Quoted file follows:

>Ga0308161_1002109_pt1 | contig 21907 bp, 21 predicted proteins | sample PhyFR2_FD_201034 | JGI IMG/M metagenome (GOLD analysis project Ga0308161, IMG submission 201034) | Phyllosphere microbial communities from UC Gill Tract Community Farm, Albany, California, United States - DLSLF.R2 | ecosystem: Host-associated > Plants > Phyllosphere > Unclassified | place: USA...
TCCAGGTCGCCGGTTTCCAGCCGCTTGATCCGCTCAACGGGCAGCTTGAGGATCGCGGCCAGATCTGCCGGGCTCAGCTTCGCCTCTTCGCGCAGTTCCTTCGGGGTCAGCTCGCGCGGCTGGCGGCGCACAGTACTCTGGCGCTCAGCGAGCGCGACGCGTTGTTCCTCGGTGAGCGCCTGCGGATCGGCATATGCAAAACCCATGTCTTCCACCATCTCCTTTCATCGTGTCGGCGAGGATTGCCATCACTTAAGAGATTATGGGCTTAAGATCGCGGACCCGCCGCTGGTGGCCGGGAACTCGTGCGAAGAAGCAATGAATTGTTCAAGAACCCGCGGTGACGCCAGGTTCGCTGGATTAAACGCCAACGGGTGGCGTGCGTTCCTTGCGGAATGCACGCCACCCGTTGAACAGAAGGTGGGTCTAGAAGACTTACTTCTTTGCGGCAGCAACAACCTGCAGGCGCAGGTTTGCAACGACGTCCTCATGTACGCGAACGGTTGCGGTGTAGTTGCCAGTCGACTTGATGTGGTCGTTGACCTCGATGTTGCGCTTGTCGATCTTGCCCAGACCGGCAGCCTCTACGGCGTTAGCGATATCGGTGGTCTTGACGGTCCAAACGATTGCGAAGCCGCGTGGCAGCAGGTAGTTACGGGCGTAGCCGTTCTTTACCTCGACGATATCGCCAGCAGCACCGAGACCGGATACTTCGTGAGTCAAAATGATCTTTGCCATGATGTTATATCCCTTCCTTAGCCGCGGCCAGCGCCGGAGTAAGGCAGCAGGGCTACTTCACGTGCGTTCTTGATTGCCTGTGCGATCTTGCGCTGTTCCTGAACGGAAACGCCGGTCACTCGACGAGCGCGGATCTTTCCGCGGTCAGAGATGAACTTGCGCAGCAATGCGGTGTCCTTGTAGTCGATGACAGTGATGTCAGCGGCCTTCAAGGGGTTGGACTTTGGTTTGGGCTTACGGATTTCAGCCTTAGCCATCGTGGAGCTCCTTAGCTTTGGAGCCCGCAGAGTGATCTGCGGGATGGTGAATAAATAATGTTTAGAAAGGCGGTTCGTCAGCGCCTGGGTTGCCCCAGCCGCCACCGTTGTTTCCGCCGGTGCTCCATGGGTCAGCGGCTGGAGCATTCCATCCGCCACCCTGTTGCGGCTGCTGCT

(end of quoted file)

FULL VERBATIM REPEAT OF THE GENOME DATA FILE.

>Ga0308161_1002109_pt1 | contig 21907 bp, 21 predicted proteins | sample PhyFR2_FD_201034 | JGI IMG/M metagenome (GOLD analysis project Ga0308161, IMG submission 201034) | Phyllosphere microbial communities from UC Gill Tract Community Farm, Albany, California, United States - DLSLF.R2 | ecosystem: Host-associated > Plants > Phyllosphere > Unclassified | place: USA...
TCCAGGTCGCCGGTTTCCAGCCGCTTGATCCGCTCAACGGGCAGCTTGAGGATCGCGGCCAGATCTGCCGGGCTCAGCTTCGCCTCTTCGCGCAGTTCCTTCGGGGTCAGCTCGCGCGGCTGGCGGCGCACAGTACTCTGGCGCTCAGCGAGCGCGACGCGTTGTTCCTCGGTGAGCGCCTGCGGATCGGCATATGCAAAACCCATGTCTTCCACCATCTCCTTTCATCGTGTCGGCGAGGATTGCCATCACTTAAGAGATTATGGGCTTAAGATCGCGGACCCGCCGCTGGTGGCCGGGAACTCGTGCGAAGAAGCAATGAATTGTTCAAGAACCCGCGGTGACGCCAGGTTCGCTGGATTAAACGCCAACGGGTGGCGTGCGTTCCTTGCGGAATGCACGCCACCCGTTGAACAGAAGGTGGGTCTAGAAGACTTACTTCTTTGCGGCAGCAACAACCTGCAGGCGCAGGTTTGCAACGACGTCCTCATGTACGCGAACGGTTGCGGTGTAGTTGCCAGTCGACTTGATGTGGTCGTTGACCTCGATGTTGCGCTTGTCGATCTTGCCCAGACCGGCAGCCTCTACGGCGTTAGCGATATCGGTGGTCTTGACGGTCCAAACGATTGCGAAGCCGCGTGGCAGCAGGTAGTTACGGGCGTAGCCGTTCTTTACCTCGACGATATCGCCAGCAGCACCGAGACCGGATACTTCGTGAGTCAAAATGATCTTTGCCATGATGTTATATCCCTTCCTTAGCCGCGGCCAGCGCCGGAGTAAGGCAGCAGGGCTACTTCACGTGCGTTCTTGATTGCCTGTGCGATCTTGCGCTGTTCCTGAACGGAAACGCCGGTCACTCGACGAGCGCGGATCTTTCCGCGGTCAGAGATGAACTTGCGCAGCAATGCGGTGTCCTTGTAGTCGATGACAGTGATGTCAGCGGCCTTCAAGGGGTTGGACTTTGGTTTGGGCTTACGGATTTCAGCCTTAGCCATCGTGGAGCTCCTTAGCTTTGGAGCCCGCAGAGTGATCTGCGGGATGGTGAATAAATAATGTTTAGAAAGGCGGTTCGTCAGCGCCTGGGTTGCCCCAGCCGCCACCGTTGTTTCCGCCGGTGCTCCATGGGTCAGCGGCTGGAGCATTCCATCCGCCACCCTGTTGCGGCTGCTGCT